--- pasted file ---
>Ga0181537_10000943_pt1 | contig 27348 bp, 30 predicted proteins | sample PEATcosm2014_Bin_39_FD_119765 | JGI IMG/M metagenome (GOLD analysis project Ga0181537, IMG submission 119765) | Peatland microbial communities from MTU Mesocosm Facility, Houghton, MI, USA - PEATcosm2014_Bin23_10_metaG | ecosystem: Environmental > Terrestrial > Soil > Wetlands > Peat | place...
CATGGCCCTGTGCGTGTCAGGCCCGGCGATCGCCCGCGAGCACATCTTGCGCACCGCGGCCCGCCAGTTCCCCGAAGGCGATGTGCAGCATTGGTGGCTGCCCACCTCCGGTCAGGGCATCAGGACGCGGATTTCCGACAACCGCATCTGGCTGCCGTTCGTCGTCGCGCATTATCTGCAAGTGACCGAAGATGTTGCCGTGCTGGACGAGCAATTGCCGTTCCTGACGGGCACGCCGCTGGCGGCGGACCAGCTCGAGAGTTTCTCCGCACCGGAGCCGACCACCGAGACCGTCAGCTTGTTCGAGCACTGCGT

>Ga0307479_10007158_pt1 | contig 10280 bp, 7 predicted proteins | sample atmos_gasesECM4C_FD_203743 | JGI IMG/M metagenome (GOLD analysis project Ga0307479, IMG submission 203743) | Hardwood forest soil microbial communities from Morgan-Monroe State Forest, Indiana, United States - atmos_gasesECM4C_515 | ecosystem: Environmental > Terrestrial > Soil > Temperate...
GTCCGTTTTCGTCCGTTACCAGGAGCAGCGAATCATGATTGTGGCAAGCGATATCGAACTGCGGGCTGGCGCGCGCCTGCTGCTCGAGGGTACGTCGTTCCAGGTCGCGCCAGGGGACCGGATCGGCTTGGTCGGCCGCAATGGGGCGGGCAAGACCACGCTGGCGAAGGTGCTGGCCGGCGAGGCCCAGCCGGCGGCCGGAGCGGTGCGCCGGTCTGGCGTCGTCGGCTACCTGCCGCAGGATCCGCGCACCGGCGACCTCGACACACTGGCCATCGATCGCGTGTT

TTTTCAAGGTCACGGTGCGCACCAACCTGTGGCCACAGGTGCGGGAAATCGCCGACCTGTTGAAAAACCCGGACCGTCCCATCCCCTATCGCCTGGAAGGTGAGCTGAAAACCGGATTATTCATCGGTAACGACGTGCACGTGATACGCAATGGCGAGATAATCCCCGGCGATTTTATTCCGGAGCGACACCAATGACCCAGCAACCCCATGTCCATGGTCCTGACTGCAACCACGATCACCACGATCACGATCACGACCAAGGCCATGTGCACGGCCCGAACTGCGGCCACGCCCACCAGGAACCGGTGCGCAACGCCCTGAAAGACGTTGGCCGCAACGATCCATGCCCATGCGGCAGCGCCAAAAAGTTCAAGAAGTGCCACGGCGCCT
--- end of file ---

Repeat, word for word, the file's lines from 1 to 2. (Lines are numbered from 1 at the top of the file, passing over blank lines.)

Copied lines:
>Ga0181537_10000943_pt1 | contig 27348 bp, 30 predicted proteins | sample PEATcosm2014_Bin_39_FD_119765 | JGI IMG/M metagenome (GOLD analysis project Ga0181537, IMG submission 119765) | Peatland microbial communities from MTU Mesocosm Facility, Houghton, MI, USA - PEATcosm2014_Bin23_10_metaG | ecosystem: Environmental > Terrestrial > Soil > Wetlands > Peat | place...
CATGGCCCTGTGCGTGTCAGGCCCGGCGATCGCCCGCGAGCACATCTTGCGCACCGCGGCCCGCCAGTTCCCCGAAGGCGATGTGCAGCATTGGTGGCTGCCCACCTCCGGTCAGGGCATCAGGACGCGGATTTCCGACAACCGCATCTGGCTGCCGTTCGTCGTCGCGCATTATCTGCAAGTGACCGAAGATGTTGCCGTGCTGGACGAGCAATTGCCGTTCCTGACGGGCACGCCGCTGGCGGCGGACCAGCTCGAGAGTTTCTCCGCACCGGAGCCGACCACCGAGACCGTCAGCTTGTTCGAGCACTGCGT